Every year at this time, hunters are out in the woods shooting at stuff. Ideally they only shoot at what they can clearly see are deer. Unfortunately, this is not always the case. I read this article in the Worcester Telegram on Tuesday morning, and ran on the road instead of in the woods (that was short-lived).
There is no hunting allowed on Sundays, so we don’t even have to think about not running that day. The rest of the time, there is no hunting allowed on the east side of the river. That theoretically means that running on the east side is safe. But during the whole run, I wonder how far a bullet (piece of shotgun shell?) can travel. In some places the river isn’t very wide, and a hunter would never even know they shot someone on the other side.
I’m trying to be charitable, and think that hunters only have the woods for a few weeks, while the rest of us have the other eleven months. Turns out I was wrong about that. I found this chart from Massachusetts Fish and Wildlife that lists hunting seasons for all sorts of things. There is hunting allowed for something almost all year long.
Some of these things make perfect sense to hunt. Deer are good to eat, and so are wild turkeys. I suppose that other birds like quail, ducks, and pheasant would also make good eating. Rabbits too, but I’d have to be awfully hungry to eat a squirrel. But I don’t like the idea of killing stuff just for trophies, that’s sort of like killing trees to be Christmas decorations. It just seems wrong. But why else would someone hunt a fox, coyote, raccoon, beavers, or opossum? Doesn’t seem like they would be good to eat.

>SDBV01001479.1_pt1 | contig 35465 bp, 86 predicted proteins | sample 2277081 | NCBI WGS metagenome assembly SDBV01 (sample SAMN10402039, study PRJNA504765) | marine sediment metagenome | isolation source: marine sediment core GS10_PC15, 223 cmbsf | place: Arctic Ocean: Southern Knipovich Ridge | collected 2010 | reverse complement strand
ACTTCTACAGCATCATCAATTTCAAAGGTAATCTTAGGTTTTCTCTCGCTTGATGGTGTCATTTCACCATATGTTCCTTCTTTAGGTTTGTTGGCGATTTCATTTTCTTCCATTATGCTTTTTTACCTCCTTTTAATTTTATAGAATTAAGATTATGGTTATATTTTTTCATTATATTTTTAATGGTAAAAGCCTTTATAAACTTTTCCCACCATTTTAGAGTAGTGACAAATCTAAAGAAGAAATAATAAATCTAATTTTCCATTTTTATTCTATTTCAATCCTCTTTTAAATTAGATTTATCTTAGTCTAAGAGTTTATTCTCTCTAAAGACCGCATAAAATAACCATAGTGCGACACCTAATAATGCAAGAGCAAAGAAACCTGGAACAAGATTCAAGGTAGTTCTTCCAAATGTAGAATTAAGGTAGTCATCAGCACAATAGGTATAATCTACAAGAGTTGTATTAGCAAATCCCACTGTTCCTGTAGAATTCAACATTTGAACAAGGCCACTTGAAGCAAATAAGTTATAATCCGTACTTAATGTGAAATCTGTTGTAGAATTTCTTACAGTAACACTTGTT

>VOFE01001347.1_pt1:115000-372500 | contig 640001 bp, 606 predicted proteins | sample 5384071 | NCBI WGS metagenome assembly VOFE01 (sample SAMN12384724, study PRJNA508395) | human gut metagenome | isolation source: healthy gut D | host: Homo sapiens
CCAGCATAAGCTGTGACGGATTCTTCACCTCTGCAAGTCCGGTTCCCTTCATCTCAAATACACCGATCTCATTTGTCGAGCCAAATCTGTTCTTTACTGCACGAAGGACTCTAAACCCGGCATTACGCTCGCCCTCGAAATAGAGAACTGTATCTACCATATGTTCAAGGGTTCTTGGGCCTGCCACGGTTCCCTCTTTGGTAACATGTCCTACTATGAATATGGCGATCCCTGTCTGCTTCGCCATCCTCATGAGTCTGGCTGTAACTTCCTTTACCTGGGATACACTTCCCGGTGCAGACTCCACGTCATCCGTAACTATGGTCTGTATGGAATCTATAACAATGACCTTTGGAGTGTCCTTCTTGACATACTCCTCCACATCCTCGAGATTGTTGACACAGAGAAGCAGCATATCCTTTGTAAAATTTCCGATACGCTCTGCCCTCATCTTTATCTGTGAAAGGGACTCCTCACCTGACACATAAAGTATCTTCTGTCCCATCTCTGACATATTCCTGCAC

And then there are seasons to hunt some really weird things. Crows can be hunted for most of the year, except during the early summer. Frogs can be hunted at the end of the summer, and snapping turtles can be hunted all year long. What does one do with a bunch of dead crows or turtles. Not eat them I hope!
Most things are hunted with some sort of gun (rifle, shotgun, or primitive firearms). Deer can also be hunted with a bow, and you can use a falcon to hunt for crows (I didn’t realize people still did that!) That seems a little more fair. After all, the deer or turkeys can’t shoot back. There was an article in this morning’s Telegram about a guy who harvested (killed, not harvested. Let’s not be mincing words here) a record size deer with a bow in Rutland last week. That’s sportsmanship!
But now that I know that some kind of hunting can go on year-round, I’m back to resenting the hunters. Most of us (except for the dog people) share the trails very nicely. By the time deer hunting season ends, there may be snow covering the trails. Snowshoeing is always an option, but it’s not as good as running. So here’s hoping for a snowless winter. And I’ve invested in a couple of bright orange running tops, and a neon yellow jacket. One of those combined with purple tights, bright green shoes, and pink gloves, should make it clear that I’m not something to be shot at.
Now go out and run, but stay on the east side of the river, and don’t forget your orange vest!